Supreme Court Backs Away Slowly From Chevron/Ecuador Dispute

Photo by Lita V. Some rights reserved.

In February of 2011, American gas giant Chevron (you know, the one with the cute cartoon cars) was ordered to pay $8.6 billion in pollution damages to by a provincial court the relatively small city of Lago Agrio, Ecuador, which claimed that Chevron (the 2nd largest oil company in the U.S.) had done irreparable damage to the area between 1964 and 1992 under the Texaco banner, another oil company that Chevron now owns. The lawsuit was launched in 1993, and the area affected by the damages has since come to be known as “the Amazon Chernobyl.” Chevron at the time responded by calling the ruling “illegitimate and unenforceable,” countering by suing the plaintiffs (the indigenous villagers of Lago Agrio) for racketeering, and requesting a stay of judgment from an international tribunal in the Hague. A federal judge in New York issued an injunction on the dispute in March 2011, blocking any enforcement on the judgment, which was later overturned by the 2nd U.S. Circuit Court of Appeals on January 26th, 2012.

Fast forward to yesterday, October 9th, 2012. The U.S. Supreme Court heard Chevron’s appeal, and ultimately ruled that it would not intervene and block the collection of legal penalties and damage fees, which now total $18.2 billion, as the original $8.6 billion figure was doubled by the Ecuadorian court when Chevron failed to make a public apology. The Supreme Court ruling came despite the fact that Chevron was backed by the National Association of Manufacturers and the U.S. Chamber of Commerce. The fight over environmental reparations will now continue in district courts in New York, Brazil, and Canada, and may end up back at the Supreme Court before a final verdict is reached. If Chevron is strong-armed into paying the $19 billion in damages, it will be the largest judgment of its kind in history.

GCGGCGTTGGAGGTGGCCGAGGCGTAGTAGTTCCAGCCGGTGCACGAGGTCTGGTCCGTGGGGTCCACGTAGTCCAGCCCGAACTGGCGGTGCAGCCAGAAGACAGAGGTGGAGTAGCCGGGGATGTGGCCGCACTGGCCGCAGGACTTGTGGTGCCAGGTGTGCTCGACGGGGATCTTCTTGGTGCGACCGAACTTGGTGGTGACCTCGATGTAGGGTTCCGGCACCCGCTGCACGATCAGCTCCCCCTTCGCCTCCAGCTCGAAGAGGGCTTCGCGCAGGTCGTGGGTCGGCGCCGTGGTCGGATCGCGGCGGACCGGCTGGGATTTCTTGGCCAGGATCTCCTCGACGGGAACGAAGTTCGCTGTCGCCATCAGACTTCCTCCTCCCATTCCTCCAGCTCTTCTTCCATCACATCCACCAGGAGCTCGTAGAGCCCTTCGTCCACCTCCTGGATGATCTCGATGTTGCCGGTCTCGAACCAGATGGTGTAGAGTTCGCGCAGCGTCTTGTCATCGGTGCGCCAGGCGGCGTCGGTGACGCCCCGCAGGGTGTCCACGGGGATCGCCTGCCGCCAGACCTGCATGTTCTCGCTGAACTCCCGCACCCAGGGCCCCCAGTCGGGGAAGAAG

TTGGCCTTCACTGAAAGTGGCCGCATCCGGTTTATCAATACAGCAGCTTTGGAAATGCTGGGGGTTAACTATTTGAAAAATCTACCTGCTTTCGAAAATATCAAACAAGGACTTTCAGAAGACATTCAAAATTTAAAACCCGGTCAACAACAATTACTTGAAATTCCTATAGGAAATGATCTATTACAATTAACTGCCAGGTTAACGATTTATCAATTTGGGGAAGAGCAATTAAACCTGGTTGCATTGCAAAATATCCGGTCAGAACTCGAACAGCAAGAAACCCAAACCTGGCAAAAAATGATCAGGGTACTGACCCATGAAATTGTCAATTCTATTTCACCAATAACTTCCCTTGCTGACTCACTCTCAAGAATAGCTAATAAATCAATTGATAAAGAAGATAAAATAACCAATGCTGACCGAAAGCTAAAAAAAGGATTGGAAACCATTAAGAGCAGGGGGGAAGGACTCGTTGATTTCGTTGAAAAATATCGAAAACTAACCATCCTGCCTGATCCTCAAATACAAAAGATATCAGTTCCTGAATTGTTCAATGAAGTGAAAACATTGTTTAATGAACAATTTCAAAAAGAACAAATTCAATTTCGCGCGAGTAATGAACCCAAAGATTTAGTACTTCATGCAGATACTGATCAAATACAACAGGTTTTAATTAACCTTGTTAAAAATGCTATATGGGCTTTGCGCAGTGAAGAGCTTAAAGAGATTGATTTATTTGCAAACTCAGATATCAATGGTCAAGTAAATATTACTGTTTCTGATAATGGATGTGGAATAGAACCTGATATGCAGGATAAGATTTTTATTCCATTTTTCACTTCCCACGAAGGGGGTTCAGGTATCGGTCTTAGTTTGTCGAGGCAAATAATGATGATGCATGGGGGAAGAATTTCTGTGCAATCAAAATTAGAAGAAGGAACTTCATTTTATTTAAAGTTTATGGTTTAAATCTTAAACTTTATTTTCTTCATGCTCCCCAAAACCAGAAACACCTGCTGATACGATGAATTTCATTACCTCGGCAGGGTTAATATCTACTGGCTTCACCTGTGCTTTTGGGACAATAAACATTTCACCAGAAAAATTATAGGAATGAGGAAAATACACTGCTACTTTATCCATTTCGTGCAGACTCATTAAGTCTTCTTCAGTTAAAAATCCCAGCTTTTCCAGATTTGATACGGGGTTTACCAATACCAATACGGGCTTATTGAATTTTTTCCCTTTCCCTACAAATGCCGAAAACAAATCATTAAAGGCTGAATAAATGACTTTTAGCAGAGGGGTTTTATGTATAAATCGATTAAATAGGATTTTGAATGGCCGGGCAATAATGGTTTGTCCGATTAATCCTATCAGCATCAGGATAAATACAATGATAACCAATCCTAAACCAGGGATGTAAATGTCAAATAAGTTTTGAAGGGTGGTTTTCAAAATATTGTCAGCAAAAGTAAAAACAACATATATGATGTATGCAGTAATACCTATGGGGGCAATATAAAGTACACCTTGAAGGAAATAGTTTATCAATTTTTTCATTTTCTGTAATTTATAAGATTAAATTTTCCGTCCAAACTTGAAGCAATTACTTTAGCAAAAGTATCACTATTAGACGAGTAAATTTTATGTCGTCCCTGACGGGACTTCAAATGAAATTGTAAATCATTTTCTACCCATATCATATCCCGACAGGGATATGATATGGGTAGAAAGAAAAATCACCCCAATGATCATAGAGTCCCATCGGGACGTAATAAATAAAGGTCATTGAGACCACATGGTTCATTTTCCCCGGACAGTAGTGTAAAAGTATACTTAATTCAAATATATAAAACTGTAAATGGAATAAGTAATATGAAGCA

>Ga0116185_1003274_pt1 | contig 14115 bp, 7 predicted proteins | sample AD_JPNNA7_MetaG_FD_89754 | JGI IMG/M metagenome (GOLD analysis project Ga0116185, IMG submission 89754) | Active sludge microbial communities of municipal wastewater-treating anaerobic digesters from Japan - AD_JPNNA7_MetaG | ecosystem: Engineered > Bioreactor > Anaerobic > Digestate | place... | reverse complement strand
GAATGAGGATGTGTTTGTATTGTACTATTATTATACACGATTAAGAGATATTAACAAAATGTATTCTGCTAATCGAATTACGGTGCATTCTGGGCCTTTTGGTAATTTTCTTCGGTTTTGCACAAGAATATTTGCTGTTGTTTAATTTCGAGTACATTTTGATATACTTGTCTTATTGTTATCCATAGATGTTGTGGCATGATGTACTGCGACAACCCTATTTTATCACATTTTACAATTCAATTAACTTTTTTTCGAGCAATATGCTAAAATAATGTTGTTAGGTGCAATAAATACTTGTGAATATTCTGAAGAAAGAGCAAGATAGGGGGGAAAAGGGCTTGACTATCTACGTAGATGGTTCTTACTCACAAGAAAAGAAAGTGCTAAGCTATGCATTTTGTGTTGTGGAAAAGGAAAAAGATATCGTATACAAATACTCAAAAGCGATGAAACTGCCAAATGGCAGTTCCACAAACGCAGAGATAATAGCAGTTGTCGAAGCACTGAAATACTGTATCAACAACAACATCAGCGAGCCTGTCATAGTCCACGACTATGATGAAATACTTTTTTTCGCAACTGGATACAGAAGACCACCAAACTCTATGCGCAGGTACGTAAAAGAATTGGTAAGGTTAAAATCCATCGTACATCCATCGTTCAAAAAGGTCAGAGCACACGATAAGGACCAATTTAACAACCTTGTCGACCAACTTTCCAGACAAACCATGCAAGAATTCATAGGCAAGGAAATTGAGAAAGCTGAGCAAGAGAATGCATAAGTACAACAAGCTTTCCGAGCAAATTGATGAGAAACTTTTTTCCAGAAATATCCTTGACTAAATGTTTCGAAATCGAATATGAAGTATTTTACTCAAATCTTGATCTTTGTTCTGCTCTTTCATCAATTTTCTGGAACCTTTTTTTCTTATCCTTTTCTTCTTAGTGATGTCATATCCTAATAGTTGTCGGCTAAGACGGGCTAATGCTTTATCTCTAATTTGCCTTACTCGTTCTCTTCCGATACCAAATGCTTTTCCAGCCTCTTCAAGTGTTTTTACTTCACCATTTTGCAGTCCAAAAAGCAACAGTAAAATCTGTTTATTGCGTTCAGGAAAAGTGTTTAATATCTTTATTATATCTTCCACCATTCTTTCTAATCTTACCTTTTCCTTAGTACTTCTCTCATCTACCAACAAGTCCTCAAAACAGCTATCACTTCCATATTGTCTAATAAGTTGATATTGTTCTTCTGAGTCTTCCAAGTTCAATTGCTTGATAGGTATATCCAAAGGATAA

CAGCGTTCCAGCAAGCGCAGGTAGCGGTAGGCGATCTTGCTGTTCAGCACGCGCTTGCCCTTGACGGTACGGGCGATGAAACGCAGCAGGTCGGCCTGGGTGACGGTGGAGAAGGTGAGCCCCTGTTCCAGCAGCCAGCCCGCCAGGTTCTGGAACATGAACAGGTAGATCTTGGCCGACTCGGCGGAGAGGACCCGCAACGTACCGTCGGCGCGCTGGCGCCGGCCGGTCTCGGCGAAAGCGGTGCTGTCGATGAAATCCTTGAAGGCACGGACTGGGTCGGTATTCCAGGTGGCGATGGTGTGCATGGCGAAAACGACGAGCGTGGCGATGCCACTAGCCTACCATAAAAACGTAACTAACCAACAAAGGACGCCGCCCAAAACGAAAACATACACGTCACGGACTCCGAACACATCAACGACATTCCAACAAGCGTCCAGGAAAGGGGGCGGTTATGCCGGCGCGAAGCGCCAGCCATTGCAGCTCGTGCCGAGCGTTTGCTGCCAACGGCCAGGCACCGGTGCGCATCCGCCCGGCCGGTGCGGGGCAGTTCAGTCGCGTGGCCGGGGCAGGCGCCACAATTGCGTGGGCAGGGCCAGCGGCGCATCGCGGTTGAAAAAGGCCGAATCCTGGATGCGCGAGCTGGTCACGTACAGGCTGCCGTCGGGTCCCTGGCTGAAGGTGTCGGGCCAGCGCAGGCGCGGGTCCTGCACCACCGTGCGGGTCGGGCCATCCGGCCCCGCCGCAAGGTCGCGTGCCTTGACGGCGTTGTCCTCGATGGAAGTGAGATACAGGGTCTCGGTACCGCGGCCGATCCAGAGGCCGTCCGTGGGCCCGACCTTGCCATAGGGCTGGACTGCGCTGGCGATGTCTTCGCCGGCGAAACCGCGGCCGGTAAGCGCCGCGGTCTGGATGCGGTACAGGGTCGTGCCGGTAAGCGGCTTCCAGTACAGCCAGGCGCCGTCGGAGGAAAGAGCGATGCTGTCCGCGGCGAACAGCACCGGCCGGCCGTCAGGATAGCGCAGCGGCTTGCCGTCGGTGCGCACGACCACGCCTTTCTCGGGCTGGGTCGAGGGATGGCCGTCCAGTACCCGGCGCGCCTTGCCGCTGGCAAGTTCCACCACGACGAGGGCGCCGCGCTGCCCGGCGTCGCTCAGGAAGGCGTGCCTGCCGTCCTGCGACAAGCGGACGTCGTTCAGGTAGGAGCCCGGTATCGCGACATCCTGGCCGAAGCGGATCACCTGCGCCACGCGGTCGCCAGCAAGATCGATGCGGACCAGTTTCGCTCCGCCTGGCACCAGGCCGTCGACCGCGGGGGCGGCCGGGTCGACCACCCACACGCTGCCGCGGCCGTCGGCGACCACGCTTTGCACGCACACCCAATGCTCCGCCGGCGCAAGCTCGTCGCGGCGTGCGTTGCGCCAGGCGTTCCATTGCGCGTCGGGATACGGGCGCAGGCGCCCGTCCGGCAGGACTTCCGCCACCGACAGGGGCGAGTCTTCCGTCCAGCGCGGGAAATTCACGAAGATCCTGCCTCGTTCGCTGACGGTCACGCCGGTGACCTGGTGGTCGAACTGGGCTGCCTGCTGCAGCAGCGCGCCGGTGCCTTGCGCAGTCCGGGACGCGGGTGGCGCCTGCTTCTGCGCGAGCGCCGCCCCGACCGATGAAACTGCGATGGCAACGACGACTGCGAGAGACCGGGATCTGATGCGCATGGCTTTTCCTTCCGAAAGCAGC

Read our previous coverage of this case here.

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